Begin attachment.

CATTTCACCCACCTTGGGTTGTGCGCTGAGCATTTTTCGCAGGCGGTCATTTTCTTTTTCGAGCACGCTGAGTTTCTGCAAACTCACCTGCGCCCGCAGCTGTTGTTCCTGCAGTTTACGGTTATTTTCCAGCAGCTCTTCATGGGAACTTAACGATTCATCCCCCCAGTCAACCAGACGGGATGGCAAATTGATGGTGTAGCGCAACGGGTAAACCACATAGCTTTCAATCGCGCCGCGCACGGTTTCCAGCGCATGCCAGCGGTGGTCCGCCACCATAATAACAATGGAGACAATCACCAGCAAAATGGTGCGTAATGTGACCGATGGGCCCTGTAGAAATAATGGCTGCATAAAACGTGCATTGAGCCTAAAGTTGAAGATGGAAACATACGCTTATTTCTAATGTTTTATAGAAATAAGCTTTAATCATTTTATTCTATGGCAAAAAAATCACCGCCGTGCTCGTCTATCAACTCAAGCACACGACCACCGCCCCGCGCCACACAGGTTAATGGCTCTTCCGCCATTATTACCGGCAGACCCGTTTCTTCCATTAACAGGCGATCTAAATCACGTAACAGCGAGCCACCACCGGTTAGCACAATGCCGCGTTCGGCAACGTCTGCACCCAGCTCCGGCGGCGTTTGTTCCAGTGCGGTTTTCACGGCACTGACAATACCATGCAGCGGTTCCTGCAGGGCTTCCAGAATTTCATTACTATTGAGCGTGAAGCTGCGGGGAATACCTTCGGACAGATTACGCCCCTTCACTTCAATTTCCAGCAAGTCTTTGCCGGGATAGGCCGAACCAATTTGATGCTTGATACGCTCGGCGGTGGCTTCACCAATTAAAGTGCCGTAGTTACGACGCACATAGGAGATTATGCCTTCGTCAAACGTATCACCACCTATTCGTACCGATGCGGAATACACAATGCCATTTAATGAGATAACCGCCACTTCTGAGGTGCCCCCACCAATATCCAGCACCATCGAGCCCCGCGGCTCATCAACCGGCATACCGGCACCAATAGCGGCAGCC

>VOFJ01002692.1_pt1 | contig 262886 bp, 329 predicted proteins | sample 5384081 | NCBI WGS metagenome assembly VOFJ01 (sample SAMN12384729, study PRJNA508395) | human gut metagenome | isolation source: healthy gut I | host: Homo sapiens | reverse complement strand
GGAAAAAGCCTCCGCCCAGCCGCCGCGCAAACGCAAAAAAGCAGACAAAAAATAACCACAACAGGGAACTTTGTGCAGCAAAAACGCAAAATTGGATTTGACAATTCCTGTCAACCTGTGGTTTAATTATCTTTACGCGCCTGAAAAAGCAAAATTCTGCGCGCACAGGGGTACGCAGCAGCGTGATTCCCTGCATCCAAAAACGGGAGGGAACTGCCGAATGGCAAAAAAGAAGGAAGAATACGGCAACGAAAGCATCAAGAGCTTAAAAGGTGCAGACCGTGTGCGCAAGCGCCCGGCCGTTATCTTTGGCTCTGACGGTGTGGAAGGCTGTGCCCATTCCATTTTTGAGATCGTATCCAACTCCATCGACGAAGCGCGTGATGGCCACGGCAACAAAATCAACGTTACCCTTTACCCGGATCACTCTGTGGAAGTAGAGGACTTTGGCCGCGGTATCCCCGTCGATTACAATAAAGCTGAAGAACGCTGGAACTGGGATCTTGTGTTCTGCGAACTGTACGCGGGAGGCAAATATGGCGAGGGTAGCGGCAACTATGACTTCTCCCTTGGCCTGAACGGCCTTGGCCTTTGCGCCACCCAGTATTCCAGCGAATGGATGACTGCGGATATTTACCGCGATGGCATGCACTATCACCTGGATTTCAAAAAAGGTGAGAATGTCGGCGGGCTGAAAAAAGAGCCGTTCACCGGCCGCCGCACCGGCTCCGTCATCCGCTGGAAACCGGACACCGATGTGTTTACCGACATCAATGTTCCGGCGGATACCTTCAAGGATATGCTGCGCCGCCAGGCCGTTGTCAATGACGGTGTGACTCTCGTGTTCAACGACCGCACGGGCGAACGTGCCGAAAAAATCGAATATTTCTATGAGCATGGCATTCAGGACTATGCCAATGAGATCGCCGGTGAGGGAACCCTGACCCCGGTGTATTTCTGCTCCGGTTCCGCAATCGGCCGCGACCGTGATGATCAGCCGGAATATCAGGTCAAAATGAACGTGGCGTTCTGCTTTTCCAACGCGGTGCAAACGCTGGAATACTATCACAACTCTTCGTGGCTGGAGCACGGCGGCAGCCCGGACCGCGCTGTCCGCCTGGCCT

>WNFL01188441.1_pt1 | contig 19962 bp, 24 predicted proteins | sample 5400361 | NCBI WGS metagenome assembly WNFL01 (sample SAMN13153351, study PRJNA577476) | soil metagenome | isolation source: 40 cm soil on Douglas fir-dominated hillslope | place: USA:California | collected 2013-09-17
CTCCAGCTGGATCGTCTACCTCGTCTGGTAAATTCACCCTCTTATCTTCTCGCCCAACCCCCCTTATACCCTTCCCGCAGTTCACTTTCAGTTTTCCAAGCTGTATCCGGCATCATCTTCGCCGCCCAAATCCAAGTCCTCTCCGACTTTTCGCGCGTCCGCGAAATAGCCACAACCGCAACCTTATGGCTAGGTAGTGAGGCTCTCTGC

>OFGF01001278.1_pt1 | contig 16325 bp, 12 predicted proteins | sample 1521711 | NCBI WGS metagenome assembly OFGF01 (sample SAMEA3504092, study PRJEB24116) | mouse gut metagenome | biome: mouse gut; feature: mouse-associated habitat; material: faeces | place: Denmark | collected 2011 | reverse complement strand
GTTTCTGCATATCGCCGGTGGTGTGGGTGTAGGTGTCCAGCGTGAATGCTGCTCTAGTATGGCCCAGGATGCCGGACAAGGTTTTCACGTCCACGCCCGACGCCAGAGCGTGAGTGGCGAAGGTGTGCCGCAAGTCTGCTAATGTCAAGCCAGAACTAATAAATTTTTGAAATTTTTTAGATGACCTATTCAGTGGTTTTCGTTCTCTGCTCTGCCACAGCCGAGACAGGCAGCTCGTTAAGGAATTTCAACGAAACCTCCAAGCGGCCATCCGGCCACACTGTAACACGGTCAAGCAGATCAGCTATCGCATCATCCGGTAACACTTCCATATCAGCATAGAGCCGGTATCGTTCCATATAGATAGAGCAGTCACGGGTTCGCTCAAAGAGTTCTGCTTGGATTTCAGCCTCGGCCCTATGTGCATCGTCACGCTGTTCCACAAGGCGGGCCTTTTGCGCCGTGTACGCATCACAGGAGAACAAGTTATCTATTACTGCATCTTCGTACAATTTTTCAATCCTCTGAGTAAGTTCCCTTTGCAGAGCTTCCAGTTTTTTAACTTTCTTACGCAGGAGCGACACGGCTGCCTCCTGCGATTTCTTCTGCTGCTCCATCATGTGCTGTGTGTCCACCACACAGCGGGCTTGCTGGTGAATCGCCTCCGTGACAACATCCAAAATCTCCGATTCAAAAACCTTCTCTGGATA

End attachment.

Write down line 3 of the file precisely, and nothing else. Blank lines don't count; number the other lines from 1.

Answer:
GGAAAAAGCCTCCGCCCAGCCGCCGCGCAAACGCAAAAAAGCAGACAAAAAATAACCACAACAGGGAACTTTGTGCAGCAAAAACGCAAAATTGGATTTGACAATTCCTGTCAACCTGTGGTTTAATTATCTTTACGCGCCTGAAAAAGCAAAATTCTGCGCGCACAGGGGTACGCAGCAGCGTGATTCCCTGCATCCAAAAACGGGAGGGAACTGCCGAATGGCAAAAAAGAAGGAAGAATACGGCAACGAAAGCATCAAGAGCTTAAAAGGTGCAGACCGTGTGCGCAAGCGCCCGGCCGTTATCTTTGGCTCTGACGGTGTGGAAGGCTGTGCCCATTCCATTTTTGAGATCGTATCCAACTCCATCGACGAAGCGCGTGATGGCCACGGCAACAAAATCAACGTTACCCTTTACCCGGATCACTCTGTGGAAGTAGAGGACTTTGGCCGCGGTATCCCCGTCGATTACAATAAAGCTGAAGAACGCTGGAACTGGGATCTTGTGTTCTGCGAACTGTACGCGGGAGGCAAATATGGCGAGGGTAGCGGCAACTATGACTTCTCCCTTGGCCTGAACGGCCTTGGCCTTTGCGCCACCCAGTATTCCAGCGAATGGATGACTGCGGATATTTACCGCGATGGCATGCACTATCACCTGGATTTCAAAAAAGGTGAGAATGTCGGCGGGCTGAAAAAAGAGCCGTTCACCGGCCGCCGCACCGGCTCCGTCATCCGCTGGAAACCGGACACCGATGTGTTTACCGACATCAATGTTCCGGCGGATACCTTCAAGGATATGCTGCGCCGCCAGGCCGTTGTCAATGACGGTGTGACTCTCGTGTTCAACGACCGCACGGGCGAACGTGCCGAAAAAATCGAATATTTCTATGAGCATGGCATTCAGGACTATGCCAATGAGATCGCCGGTGAGGGAACCCTGACCCCGGTGTATTTCTGCTCCGGTTCCGCAATCGGCCGCGACCGTGATGATCAGCCGGAATATCAGGTCAAAATGAACGTGGCGTTCTGCTTTTCCAACGCGGTGCAAACGCTGGAATACTATCACAACTCTTCGTGGCTGGAGCACGGCGGCAGCCCGGACCGCGCTGTCCGCCTGGCCT